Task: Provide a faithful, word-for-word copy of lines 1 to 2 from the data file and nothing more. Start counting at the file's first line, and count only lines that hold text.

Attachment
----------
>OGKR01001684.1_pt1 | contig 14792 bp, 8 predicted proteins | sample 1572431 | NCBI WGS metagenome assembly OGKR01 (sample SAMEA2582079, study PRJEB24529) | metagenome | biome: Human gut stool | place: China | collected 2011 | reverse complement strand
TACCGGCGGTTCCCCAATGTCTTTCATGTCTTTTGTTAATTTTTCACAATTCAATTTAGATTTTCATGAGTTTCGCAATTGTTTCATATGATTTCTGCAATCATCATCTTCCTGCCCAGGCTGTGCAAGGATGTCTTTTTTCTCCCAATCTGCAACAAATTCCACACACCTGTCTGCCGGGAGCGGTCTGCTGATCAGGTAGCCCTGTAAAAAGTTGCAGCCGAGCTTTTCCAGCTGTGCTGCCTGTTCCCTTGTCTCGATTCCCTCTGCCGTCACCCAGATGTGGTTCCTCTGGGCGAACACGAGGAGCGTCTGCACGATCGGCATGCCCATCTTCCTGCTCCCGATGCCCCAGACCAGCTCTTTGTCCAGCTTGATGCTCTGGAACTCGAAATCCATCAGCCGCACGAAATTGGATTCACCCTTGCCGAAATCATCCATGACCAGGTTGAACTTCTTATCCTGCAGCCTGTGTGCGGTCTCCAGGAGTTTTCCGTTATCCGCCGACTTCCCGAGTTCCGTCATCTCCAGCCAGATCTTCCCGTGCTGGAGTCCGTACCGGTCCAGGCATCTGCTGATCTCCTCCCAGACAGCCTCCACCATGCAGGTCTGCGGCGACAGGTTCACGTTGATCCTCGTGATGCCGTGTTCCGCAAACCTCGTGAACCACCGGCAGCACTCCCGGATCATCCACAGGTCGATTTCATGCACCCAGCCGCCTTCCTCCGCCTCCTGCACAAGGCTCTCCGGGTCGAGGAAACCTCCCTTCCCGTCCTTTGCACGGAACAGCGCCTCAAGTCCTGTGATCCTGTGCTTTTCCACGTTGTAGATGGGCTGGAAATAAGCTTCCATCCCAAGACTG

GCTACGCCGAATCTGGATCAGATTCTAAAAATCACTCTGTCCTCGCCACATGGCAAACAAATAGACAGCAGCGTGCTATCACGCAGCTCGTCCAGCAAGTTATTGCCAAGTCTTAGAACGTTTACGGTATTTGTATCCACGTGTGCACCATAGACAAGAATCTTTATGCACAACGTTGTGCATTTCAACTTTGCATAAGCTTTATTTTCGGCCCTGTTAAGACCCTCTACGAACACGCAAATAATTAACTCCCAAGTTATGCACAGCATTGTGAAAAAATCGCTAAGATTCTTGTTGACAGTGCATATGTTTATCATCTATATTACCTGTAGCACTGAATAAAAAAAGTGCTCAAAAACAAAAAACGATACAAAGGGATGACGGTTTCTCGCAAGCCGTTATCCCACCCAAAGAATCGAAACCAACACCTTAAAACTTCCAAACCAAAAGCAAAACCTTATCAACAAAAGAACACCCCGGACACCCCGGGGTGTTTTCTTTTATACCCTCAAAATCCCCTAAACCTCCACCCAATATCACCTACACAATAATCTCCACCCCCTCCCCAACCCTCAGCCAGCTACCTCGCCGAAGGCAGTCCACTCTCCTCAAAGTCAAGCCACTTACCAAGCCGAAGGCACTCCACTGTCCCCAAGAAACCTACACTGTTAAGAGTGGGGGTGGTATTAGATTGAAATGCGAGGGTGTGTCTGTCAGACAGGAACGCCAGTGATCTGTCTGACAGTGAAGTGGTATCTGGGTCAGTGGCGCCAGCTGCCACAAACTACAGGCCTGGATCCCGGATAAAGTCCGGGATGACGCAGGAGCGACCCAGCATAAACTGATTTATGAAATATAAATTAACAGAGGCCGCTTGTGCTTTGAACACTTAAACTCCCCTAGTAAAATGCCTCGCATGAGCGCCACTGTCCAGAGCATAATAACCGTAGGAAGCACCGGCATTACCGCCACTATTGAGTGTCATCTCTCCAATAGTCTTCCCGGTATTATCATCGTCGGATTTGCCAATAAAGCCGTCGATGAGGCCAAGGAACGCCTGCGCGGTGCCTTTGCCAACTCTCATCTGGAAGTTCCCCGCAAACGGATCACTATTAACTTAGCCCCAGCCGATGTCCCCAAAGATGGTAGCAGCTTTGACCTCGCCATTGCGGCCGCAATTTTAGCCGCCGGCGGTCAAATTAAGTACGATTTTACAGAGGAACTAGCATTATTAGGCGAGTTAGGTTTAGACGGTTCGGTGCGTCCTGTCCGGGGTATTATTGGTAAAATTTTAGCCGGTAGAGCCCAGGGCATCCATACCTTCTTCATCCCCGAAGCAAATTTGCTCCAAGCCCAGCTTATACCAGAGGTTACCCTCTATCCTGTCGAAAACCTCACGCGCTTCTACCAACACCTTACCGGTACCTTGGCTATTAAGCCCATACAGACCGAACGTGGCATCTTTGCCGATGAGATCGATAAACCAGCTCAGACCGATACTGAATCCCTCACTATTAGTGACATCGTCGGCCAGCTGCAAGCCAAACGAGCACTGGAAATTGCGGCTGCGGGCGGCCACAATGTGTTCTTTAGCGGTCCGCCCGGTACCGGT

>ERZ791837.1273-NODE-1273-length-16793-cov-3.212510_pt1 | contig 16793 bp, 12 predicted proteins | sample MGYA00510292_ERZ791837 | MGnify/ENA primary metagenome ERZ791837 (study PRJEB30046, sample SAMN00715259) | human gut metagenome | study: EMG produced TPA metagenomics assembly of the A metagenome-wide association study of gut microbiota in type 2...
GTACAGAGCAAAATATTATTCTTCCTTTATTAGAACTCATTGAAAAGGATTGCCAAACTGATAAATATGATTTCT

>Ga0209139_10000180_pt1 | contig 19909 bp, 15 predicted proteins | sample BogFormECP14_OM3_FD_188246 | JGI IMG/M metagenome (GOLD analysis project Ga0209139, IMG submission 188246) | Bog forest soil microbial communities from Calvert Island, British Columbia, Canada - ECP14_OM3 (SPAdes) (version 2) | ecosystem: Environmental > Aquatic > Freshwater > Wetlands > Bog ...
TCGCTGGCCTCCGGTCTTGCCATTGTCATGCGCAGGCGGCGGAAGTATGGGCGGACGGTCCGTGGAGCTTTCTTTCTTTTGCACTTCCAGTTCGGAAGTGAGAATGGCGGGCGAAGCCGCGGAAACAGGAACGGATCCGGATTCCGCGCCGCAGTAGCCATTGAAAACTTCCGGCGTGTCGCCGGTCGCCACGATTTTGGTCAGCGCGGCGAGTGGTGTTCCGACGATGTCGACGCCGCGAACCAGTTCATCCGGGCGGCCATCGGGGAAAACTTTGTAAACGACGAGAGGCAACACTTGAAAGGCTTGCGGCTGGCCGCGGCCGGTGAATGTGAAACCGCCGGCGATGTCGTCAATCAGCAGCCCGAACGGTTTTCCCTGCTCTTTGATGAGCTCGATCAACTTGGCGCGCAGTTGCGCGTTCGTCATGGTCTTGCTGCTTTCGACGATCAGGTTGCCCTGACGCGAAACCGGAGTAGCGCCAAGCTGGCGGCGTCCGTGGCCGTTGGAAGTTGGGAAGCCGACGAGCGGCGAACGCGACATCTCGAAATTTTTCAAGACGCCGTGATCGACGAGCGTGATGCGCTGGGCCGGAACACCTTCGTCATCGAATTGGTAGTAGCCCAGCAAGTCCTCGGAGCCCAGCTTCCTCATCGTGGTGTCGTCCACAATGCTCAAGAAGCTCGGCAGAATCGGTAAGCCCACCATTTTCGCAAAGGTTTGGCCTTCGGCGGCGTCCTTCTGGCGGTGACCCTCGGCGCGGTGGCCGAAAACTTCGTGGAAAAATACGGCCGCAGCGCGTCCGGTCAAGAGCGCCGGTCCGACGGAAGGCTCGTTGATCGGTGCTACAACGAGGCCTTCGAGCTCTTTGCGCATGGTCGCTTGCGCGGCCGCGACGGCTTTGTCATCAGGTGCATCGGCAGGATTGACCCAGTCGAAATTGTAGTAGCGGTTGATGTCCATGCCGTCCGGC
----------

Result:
>OGKR01001684.1_pt1 | contig 14792 bp, 8 predicted proteins | sample 1572431 | NCBI WGS metagenome assembly OGKR01 (sample SAMEA2582079, study PRJEB24529) | metagenome | biome: Human gut stool | place: China | collected 2011 | reverse complement strand
TACCGGCGGTTCCCCAATGTCTTTCATGTCTTTTGTTAATTTTTCACAATTCAATTTAGATTTTCATGAGTTTCGCAATTGTTTCATATGATTTCTGCAATCATCATCTTCCTGCCCAGGCTGTGCAAGGATGTCTTTTTTCTCCCAATCTGCAACAAATTCCACACACCTGTCTGCCGGGAGCGGTCTGCTGATCAGGTAGCCCTGTAAAAAGTTGCAGCCGAGCTTTTCCAGCTGTGCTGCCTGTTCCCTTGTCTCGATTCCCTCTGCCGTCACCCAGATGTGGTTCCTCTGGGCGAACACGAGGAGCGTCTGCACGATCGGCATGCCCATCTTCCTGCTCCCGATGCCCCAGACCAGCTCTTTGTCCAGCTTGATGCTCTGGAACTCGAAATCCATCAGCCGCACGAAATTGGATTCACCCTTGCCGAAATCATCCATGACCAGGTTGAACTTCTTATCCTGCAGCCTGTGTGCGGTCTCCAGGAGTTTTCCGTTATCCGCCGACTTCCCGAGTTCCGTCATCTCCAGCCAGATCTTCCCGTGCTGGAGTCCGTACCGGTCCAGGCATCTGCTGATCTCCTCCCAGACAGCCTCCACCATGCAGGTCTGCGGCGACAGGTTCACGTTGATCCTCGTGATGCCGTGTTCCGCAAACCTCGTGAACCACCGGCAGCACTCCCGGATCATCCACAGGTCGATTTCATGCACCCAGCCGCCTTCCTCCGCCTCCTGCACAAGGCTCTCCGGGTCGAGGAAACCTCCCTTCCCGTCCTTTGCACGGAACAGCGCCTCAAGTCCTGTGATCCTGTGCTTTTCCACGTTGTAGATGGGCTGGAAATAAGCTTCCATCCCAAGACTG